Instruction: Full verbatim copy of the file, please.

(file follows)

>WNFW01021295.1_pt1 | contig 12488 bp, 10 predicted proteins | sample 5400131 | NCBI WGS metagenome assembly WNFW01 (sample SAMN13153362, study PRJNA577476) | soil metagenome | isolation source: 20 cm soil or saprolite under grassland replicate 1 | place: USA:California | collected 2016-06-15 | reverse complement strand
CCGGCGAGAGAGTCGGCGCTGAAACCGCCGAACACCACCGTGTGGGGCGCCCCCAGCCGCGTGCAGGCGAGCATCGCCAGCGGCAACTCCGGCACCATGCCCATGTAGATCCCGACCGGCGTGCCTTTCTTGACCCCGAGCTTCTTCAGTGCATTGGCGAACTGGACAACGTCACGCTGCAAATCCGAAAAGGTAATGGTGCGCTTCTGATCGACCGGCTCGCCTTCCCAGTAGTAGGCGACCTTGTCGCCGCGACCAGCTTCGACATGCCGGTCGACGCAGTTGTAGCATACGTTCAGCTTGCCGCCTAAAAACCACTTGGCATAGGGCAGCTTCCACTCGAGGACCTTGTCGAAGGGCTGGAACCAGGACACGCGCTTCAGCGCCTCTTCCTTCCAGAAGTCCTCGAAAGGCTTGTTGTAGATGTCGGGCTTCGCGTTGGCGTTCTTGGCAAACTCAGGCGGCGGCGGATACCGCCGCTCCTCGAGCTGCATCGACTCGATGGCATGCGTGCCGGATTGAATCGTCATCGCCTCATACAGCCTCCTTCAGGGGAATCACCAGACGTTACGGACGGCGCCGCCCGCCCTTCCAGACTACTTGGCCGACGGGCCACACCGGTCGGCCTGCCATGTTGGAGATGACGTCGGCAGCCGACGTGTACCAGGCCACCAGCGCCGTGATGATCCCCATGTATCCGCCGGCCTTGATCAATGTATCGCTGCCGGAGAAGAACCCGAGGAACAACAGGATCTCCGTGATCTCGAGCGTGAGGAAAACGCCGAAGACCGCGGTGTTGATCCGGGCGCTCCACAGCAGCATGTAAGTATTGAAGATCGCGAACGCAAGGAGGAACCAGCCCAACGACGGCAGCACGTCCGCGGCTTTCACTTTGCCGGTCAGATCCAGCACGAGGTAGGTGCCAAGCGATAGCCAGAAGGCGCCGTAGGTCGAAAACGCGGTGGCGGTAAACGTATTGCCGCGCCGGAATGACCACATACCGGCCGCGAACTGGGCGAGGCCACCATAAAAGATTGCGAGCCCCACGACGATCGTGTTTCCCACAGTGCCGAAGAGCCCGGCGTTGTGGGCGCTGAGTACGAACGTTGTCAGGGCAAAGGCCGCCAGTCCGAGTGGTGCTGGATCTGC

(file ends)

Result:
>WNFW01021295.1_pt1 | contig 12488 bp, 10 predicted proteins | sample 5400131 | NCBI WGS metagenome assembly WNFW01 (sample SAMN13153362, study PRJNA577476) | soil metagenome | isolation source: 20 cm soil or saprolite under grassland replicate 1 | place: USA:California | collected 2016-06-15 | reverse complement strand
CCGGCGAGAGAGTCGGCGCTGAAACCGCCGAACACCACCGTGTGGGGCGCCCCCAGCCGCGTGCAGGCGAGCATCGCCAGCGGCAACTCCGGCACCATGCCCATGTAGATCCCGACCGGCGTGCCTTTCTTGACCCCGAGCTTCTTCAGTGCATTGGCGAACTGGACAACGTCACGCTGCAAATCCGAAAAGGTAATGGTGCGCTTCTGATCGACCGGCTCGCCTTCCCAGTAGTAGGCGACCTTGTCGCCGCGACCAGCTTCGACATGCCGGTCGACGCAGTTGTAGCATACGTTCAGCTTGCCGCCTAAAAACCACTTGGCATAGGGCAGCTTCCACTCGAGGACCTTGTCGAAGGGCTGGAACCAGGACACGCGCTTCAGCGCCTCTTCCTTCCAGAAGTCCTCGAAAGGCTTGTTGTAGATGTCGGGCTTCGCGTTGGCGTTCTTGGCAAACTCAGGCGGCGGCGGATACCGCCGCTCCTCGAGCTGCATCGACTCGATGGCATGCGTGCCGGATTGAATCGTCATCGCCTCATACAGCCTCCTTCAGGGGAATCACCAGACGTTACGGACGGCGCCGCCCGCCCTTCCAGACTACTTGGCCGACGGGCCACACCGGTCGGCCTGCCATGTTGGAGATGACGTCGGCAGCCGACGTGTACCAGGCCACCAGCGCCGTGATGATCCCCATGTATCCGCCGGCCTTGATCAATGTATCGCTGCCGGAGAAGAACCCGAGGAACAACAGGATCTCCGTGATCTCGAGCGTGAGGAAAACGCCGAAGACCGCGGTGTTGATCCGGGCGCTCCACAGCAGCATGTAAGTATTGAAGATCGCGAACGCAAGGAGGAACCAGCCCAACGACGGCAGCACGTCCGCGGCTTTCACTTTGCCGGTCAGATCCAGCACGAGGTAGGTGCCAAGCGATAGCCAGAAGGCGCCGTAGGTCGAAAACGCGGTGGCGGTAAACGTATTGCCGCGCCGGAATGACCACATACCGGCCGCGAACTGGGCGAGGCCACCATAAAAGATTGCGAGCCCCACGACGATCGTGTTTCCCACAGTGCCGAAGAGCCCGGCGTTGTGGGCGCTGAGTACGAACGTTGTCAGGGCAAAGGCCGCCAGTCCGAGTGGTGCTGGATCTGC